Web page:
Re: A Question for Wade

From: Scott Chase (
Date: Sun Nov 25 2001 - 07:14:50 GMT

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    From: "Scott Chase" <>
    Subject: Re: A Question for Wade
    Date: Sun, 25 Nov 2001 02:14:50 -0500
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    >From: <>
    >Subject: A Question for Wade
    >Date: Fri, 23 Nov 2001 22:12:08 -0600
    > You have voiced the opinion that there is no such thing as the L-
    >meme (internal), and that only G-memes exist, whereas I see both
    >as stages in the memetic lifecycle. While it is true that memes
    >can only replicate between hosts, it is also true that they can only
    >intentionally mutate (where noise is not the reason) within a host.
    >my question to you is that, if the meme does not reside in the
    >patterned configurations of your neurons and synapes between
    >episodes where you voice your position, exactly where DOES it
    >reside? Are you claiming that you dream it up anew, out of whole
    >cloth, every time, and that there is no such thing as MEMory, or
    >that memory does not subserve the funtion of memetic storage? In
    >such a case, exactly what it is that memory is doing? The fine-
    >grained evidence for the particular synaptic configuration storing
    >particular memes may be beyond our present technological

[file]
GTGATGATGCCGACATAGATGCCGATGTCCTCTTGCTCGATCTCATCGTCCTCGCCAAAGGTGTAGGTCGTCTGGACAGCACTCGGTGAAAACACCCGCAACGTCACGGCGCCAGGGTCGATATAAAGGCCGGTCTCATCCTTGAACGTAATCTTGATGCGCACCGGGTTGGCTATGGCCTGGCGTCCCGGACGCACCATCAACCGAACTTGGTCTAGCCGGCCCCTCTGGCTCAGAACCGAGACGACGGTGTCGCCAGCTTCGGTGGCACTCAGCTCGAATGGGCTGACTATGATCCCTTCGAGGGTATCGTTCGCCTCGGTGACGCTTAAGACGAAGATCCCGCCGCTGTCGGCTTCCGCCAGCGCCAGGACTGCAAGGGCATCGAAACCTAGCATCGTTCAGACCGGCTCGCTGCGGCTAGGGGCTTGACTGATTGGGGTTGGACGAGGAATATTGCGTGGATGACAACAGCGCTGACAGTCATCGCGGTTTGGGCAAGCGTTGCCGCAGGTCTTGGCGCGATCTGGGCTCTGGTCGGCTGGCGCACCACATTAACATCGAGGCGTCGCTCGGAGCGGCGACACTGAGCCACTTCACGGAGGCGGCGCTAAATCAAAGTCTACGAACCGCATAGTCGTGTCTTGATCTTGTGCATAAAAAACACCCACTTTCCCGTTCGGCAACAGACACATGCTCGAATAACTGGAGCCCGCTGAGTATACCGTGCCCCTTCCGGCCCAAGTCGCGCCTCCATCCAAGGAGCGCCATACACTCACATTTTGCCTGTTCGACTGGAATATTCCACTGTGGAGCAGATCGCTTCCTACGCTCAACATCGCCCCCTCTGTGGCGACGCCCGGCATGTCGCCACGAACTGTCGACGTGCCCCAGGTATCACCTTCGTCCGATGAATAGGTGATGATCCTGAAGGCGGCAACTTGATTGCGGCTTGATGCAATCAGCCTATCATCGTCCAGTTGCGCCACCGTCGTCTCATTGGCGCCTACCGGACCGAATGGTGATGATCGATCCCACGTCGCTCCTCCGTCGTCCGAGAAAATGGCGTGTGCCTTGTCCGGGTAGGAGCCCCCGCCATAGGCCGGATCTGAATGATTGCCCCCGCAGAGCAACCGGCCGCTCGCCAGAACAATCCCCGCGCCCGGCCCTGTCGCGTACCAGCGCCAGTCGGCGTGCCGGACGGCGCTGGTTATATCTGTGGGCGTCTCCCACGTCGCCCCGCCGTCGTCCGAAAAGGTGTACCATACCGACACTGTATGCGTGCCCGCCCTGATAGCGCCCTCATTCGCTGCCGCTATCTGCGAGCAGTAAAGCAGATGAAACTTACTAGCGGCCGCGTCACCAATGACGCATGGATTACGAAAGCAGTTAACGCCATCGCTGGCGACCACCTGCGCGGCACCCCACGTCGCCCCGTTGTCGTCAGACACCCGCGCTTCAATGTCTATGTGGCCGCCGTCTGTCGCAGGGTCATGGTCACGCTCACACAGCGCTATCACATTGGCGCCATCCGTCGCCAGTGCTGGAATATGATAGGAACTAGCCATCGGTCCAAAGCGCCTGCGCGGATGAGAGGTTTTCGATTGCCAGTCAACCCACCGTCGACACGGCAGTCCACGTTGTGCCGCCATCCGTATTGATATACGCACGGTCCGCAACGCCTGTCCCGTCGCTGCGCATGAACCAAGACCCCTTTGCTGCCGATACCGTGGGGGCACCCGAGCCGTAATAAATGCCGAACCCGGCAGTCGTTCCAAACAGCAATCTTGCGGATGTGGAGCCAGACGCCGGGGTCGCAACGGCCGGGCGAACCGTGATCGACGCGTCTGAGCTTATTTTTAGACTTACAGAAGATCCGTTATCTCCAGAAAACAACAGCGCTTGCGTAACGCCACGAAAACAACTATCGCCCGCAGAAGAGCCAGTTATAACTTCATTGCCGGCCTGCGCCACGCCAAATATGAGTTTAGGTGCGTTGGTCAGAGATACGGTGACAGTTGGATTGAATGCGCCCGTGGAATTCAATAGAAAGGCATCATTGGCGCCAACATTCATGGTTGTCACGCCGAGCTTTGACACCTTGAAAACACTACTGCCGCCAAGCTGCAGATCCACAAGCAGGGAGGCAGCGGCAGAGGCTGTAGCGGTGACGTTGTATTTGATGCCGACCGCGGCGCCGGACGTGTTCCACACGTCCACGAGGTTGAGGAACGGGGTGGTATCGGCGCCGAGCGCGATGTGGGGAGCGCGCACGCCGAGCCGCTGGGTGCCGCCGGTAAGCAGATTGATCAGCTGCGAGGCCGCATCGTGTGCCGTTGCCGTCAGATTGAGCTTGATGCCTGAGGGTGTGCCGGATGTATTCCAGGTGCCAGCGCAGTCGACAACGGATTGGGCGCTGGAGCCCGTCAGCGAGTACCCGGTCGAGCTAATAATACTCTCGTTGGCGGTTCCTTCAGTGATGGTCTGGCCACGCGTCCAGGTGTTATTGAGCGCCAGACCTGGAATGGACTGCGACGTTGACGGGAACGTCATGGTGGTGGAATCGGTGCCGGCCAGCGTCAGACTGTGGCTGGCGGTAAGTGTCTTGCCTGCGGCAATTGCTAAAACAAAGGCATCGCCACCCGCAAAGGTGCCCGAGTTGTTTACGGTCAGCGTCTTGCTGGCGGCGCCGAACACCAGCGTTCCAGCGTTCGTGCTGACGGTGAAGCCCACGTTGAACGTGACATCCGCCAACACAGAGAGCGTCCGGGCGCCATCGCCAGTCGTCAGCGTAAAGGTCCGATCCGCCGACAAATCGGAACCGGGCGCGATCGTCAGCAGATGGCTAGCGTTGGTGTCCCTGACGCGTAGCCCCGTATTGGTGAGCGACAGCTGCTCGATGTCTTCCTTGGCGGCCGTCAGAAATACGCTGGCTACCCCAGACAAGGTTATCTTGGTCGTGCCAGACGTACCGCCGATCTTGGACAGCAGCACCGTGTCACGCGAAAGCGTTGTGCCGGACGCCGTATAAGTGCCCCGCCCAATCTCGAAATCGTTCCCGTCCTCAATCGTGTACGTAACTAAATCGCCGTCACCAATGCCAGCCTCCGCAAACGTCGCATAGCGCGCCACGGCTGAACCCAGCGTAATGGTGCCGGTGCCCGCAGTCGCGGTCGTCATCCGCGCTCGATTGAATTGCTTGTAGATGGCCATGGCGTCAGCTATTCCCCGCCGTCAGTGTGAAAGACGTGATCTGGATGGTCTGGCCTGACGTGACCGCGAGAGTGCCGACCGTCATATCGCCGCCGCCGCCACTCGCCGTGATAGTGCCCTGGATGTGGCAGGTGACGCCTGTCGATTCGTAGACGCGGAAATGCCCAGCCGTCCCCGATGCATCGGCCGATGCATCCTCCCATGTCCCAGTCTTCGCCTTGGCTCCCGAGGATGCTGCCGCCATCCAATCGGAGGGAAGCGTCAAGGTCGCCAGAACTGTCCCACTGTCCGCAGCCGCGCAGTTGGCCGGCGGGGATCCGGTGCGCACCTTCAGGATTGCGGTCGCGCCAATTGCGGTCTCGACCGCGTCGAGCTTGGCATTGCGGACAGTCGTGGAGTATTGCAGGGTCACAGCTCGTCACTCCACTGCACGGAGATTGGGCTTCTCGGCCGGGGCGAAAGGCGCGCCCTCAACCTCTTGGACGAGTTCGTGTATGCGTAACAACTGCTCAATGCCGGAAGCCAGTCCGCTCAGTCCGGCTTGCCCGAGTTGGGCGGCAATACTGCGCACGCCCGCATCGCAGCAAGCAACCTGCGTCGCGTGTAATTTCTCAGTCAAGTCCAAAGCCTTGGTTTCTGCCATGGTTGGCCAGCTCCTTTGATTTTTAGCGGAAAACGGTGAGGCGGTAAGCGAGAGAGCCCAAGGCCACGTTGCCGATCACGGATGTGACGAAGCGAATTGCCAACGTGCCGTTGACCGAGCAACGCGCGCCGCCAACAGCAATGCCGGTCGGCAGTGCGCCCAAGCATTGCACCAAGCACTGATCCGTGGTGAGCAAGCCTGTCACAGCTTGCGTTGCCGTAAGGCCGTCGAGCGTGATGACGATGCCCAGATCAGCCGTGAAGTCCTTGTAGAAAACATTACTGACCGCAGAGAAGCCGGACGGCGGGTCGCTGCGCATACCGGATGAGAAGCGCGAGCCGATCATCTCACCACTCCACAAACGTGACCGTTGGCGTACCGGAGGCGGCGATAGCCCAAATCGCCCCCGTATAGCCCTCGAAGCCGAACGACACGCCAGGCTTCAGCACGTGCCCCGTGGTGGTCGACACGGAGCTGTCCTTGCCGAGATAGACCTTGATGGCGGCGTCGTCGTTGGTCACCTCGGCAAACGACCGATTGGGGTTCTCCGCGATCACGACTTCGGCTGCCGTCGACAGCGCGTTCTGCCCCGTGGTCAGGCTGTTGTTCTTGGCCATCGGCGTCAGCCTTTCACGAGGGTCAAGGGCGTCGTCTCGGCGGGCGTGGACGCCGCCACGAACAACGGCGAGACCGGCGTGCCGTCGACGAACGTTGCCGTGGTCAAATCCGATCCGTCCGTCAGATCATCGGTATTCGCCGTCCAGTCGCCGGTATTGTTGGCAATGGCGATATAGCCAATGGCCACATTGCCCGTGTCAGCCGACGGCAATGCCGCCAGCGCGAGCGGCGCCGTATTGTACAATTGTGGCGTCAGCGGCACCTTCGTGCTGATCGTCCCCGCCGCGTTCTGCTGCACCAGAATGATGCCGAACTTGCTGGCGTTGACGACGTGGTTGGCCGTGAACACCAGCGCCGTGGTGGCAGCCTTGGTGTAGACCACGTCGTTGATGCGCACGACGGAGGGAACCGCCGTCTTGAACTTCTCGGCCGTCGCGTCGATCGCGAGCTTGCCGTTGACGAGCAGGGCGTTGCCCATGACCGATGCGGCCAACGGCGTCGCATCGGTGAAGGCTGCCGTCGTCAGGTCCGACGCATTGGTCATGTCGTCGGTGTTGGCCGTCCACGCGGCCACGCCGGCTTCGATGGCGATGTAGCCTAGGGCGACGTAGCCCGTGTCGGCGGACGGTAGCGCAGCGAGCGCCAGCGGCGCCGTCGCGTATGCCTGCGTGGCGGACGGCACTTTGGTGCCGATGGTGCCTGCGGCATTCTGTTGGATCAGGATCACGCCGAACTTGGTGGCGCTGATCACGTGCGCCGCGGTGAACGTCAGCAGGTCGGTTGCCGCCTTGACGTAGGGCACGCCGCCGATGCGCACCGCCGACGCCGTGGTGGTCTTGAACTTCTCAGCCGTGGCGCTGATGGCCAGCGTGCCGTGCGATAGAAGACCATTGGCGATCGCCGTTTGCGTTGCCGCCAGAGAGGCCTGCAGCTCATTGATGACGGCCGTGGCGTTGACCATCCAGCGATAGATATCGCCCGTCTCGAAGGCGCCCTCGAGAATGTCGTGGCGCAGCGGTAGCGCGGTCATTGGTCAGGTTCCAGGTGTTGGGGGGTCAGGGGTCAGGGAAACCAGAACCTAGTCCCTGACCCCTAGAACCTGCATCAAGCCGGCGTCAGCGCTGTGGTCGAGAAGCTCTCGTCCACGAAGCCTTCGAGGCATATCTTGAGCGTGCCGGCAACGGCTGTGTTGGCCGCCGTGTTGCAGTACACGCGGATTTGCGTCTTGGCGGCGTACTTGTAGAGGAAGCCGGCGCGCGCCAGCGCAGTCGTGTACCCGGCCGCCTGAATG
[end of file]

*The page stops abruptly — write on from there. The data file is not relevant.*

>capacity to produce, but it would seem that the logical case for
    >them is well-nigh irrefuteable.
    If memory serves correct the "L" in the L-meme you are so enamored with
    comes from it being associated with Aaron Lynch. Looking at Lynch's website I find this following passage to be quite
    interesting. Lynch says:

    (bq) "For all works listed on these pages, the word "meme" is expendable: it
    can simply be replaced with less formally defined terms such as "idea,"
    "belief," etc. or with more formal terms such as "culturally transmitted
    memory item," "memory contagion," or "mnemon contagion." Thought contagion
    theory does not require the word." (eq)

    So, Joe, the difference between the L-meme and a mnemon would be?

    I see now that Lynch ( references
    Cherkin's "Toward a quantitative view of the engram", though he
    distinguishes his usage of "mnemon" from Cherkin's and states that his own
    usage is independant of Cherkin's. BTW, the term is also used by J.Z. Young.

    What's so special about the "meme" term? Why can't we just use "idea",
    "belief", or "concept" to say the same thing? As Ernst Mayr says of the

    (bq) "It seems to me that this word is nothing but an unnecessary synonym of
    the term "concept"." (eq)


    Mayr E. 1997. The objects of selection. PNAS (94): 2091-4

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